How many profilers work with the FBI?
Less than a dozen last I heard.
How do I become an FBI profiler?
Become an agent, work hard for years, increase your education in psychology or forensics or both, and meet the right people and hope you get offered a chance to join the Behavioral Science Unit.
What is the worst experience you have ever had on a job?
I drove ten hours to the city and when I met with the detective he told me that all the evidence had been lost in a flood and all the information on the case had been deleted from the computer. Thanks! Could you have let me know before I got there? Sometimes, you need a sense of humor to survive the bumps in the road.
When you have a case, what kind of things do you look for to put together a profile of the offender?
I study the evidence for how things went down and what those behaviors show me the offender was doing at the scene. From this, I can determine the most likely suspect involved and why he or she did what they did.
Does a military background help one succeed in the criminal profiling field?
If one was in some aspect of criminal investigations while in the military, absolutely. But, other than that, not particularly.
What are the best colleges to go to in order to study profiling?
There isn't really any college with what I consider a true and proper program in criminal profiling, but there are some with a number of courses that could be useful. I developed the first Criminal Profiling and Investigative Analysis certificate program in the country for Excelsior College but I don't know if I could recommend that program any longer because I am no longer connected with Excelsior and I do not know what they have done to my courses or who is teaching them.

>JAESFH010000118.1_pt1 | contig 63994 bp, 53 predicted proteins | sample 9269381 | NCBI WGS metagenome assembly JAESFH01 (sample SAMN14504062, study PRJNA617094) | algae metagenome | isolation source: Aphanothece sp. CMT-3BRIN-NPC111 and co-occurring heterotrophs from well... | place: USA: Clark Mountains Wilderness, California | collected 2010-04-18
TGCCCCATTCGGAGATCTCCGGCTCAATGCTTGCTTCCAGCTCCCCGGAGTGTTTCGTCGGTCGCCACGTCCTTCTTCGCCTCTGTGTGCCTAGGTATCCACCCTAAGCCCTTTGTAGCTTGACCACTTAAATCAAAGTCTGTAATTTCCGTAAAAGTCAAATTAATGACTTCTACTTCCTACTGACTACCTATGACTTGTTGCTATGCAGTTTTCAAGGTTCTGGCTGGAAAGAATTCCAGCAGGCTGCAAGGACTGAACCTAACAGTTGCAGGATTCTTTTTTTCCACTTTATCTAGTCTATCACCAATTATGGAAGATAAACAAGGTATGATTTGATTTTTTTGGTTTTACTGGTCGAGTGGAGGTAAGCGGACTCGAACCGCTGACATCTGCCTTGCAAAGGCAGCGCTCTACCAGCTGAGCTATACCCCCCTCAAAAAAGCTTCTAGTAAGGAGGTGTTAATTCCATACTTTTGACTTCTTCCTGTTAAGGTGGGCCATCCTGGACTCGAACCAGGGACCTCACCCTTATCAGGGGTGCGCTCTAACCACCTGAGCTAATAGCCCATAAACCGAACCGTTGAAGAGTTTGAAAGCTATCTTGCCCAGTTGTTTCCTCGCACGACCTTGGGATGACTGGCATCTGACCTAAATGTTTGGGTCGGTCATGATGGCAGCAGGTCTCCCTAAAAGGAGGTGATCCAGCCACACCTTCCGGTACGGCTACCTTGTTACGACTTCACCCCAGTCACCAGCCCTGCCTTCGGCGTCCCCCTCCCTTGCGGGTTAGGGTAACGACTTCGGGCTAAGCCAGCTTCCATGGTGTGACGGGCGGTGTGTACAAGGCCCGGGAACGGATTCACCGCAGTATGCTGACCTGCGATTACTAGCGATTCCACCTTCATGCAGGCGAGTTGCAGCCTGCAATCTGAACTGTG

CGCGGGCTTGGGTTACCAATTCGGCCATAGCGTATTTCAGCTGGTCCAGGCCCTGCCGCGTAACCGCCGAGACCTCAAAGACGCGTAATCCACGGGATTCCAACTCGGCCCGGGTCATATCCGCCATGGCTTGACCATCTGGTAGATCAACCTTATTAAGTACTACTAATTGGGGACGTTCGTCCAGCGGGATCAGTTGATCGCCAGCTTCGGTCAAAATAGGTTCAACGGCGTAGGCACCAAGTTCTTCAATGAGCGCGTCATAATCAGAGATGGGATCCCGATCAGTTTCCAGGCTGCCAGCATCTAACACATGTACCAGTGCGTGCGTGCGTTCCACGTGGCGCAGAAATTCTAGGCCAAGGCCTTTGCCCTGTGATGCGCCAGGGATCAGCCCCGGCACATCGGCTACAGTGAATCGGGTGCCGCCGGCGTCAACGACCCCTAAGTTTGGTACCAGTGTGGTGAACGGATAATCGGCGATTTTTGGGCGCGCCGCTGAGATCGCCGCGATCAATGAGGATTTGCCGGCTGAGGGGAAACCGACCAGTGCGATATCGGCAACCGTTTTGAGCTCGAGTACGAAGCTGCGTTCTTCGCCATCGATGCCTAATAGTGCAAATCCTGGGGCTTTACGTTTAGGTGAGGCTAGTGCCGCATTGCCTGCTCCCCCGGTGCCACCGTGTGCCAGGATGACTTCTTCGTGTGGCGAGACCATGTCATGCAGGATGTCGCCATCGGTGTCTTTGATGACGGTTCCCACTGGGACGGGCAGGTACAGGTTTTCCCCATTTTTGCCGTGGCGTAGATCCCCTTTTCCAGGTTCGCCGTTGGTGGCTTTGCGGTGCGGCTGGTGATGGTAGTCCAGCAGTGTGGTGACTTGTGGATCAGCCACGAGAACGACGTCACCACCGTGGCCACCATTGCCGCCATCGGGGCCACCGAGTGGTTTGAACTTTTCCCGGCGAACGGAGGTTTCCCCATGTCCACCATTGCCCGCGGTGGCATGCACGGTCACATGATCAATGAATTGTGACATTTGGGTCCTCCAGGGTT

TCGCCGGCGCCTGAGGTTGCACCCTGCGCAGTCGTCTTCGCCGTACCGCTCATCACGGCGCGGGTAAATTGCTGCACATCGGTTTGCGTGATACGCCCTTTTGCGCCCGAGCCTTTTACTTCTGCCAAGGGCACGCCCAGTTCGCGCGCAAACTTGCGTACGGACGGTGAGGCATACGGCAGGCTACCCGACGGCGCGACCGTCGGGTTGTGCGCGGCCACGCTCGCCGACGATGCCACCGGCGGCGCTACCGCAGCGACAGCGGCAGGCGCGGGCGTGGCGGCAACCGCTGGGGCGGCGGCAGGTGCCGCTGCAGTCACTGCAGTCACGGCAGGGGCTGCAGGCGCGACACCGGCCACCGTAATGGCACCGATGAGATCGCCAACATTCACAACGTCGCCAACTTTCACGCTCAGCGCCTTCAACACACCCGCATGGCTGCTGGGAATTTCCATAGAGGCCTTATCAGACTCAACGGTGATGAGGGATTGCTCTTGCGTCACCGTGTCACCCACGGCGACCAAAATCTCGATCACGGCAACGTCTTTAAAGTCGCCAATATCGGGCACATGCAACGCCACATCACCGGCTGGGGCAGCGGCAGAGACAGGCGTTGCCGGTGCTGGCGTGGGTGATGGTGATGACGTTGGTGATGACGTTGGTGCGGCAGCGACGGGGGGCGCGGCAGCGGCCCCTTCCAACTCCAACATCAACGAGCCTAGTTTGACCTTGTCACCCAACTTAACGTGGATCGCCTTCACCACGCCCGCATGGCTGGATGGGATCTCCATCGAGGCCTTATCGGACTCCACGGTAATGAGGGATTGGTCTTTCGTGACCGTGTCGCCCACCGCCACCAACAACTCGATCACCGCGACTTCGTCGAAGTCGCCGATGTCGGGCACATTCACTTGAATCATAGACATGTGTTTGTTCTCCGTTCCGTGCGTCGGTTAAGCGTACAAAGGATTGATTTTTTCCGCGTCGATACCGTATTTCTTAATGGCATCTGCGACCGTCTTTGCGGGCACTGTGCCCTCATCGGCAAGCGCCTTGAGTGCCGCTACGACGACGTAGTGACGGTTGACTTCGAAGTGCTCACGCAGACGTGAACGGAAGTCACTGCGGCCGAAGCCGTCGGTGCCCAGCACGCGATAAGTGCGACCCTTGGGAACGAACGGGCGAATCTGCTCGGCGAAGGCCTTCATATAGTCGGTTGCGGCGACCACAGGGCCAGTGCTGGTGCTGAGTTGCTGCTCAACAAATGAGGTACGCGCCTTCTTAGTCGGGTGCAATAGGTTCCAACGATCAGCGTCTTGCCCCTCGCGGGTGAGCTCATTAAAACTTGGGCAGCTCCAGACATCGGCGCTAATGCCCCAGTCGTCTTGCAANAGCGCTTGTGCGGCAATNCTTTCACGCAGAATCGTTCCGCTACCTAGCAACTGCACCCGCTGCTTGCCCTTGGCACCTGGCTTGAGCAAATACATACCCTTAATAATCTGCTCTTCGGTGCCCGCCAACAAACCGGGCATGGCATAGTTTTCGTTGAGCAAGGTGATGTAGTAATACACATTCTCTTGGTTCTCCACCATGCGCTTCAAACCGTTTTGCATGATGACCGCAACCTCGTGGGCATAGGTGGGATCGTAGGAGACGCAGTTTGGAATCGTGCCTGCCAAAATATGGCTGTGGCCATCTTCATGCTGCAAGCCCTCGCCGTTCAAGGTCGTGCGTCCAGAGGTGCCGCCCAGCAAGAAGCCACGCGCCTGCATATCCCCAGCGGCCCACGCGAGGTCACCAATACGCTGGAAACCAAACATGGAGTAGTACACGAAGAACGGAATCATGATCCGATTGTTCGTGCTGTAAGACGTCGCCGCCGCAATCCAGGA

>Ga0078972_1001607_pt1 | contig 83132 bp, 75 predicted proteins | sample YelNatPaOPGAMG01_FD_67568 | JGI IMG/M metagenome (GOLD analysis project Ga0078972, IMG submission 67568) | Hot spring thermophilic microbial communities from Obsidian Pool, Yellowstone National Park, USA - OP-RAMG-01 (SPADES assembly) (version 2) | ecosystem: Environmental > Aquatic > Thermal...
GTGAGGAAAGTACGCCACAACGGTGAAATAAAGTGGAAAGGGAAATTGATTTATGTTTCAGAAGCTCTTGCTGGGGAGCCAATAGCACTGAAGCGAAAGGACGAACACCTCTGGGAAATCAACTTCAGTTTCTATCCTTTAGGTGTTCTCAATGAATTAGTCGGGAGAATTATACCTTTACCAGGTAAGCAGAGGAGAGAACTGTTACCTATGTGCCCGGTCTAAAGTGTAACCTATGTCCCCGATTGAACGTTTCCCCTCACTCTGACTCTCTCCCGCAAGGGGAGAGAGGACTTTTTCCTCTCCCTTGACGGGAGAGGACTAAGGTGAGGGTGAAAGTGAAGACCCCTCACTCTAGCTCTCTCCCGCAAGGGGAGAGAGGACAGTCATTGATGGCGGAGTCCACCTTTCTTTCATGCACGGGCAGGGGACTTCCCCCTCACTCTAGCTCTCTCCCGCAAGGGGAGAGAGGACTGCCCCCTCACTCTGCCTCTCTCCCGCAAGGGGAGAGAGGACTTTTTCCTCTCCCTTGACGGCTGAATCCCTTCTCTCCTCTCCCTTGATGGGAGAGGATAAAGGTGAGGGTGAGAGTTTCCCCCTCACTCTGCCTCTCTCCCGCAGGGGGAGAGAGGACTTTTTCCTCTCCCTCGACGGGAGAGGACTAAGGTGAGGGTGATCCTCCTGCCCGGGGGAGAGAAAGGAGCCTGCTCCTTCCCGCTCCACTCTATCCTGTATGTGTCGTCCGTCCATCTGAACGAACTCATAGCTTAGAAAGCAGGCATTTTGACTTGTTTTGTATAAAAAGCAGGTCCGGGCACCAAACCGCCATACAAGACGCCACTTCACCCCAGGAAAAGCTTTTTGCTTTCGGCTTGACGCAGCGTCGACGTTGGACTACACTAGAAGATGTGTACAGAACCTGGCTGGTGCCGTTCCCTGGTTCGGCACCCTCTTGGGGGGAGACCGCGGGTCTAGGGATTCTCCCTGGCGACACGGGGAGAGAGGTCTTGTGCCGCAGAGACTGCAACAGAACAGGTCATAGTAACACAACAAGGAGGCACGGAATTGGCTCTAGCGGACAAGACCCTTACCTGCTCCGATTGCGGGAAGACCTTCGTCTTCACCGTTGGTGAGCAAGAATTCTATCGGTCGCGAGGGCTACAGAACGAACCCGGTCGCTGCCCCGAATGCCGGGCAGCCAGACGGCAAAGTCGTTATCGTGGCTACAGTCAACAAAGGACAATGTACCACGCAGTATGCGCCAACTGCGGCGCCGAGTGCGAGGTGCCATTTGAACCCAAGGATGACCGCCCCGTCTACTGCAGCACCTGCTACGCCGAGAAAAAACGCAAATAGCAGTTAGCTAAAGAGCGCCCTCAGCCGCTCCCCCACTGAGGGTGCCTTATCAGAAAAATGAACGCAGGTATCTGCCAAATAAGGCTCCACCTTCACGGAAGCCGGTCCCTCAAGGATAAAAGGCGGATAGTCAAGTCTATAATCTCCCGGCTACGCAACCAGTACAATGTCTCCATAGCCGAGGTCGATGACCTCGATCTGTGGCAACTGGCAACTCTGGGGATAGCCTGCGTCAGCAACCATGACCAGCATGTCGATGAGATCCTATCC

Do you work in a lab or in the field?
Profilers don't work in a lab; forensic scientists and techs do that. I work in the field.
Do profilers work in teams or alone?
I work alone as do most independent profilers. Detectives usually work as a team. I am not sure how the FBI actually works their cases; likely, alone at times and together at times.
Is criminal profiling stressful?
I don't find analyzing a case stressful, just dealing with the politics of law enforcement and casework. There are also a lot of big egos in profiling and disagreements with how profiling should be done and who is a good profiler and who isn't and this is rather unpleasant to deal with.
Are there any kinds of special equipment you use?
Logic! Other than that, sometimes I have to buy something to do a crime scene reenactment (like a particular gun) or find a car (to see if the trunk is big enough to put a large body in) or some other object that had something to do with the crime. But I don't use any special scientific equipment; I leave that to crime scene techs and lab guys.
What are some signs that a person is lying or hiding something?
Nervousness, blinking, looking away, staring, talking too much, refusing to talk, saying certain words and phrases like "I was JUST leaving" or "SUDDENLY, the girl was in front of me" - "FOR SOME REASON..." There is a method called statement analysis which allows a thorough examination what a person has said in order to find signs of deception; it is a great tool for detectives.
I have never been around criminal or psychopaths (that I know of). Would I made a bad criminal profiler because I lack this experience?
Sometimes if you are totally unfamiliar with psychopaths and personality disorders, you may find it difficult to believe they exist. But, with study, I think you can learn about them. Also, there are volunteer jobs where you can run into all sorts of people and start seeing a bunch of different behaviors!
Lots of people in my family and community are psychopaths and criminals. Would my experience with them help me with criminal profiling?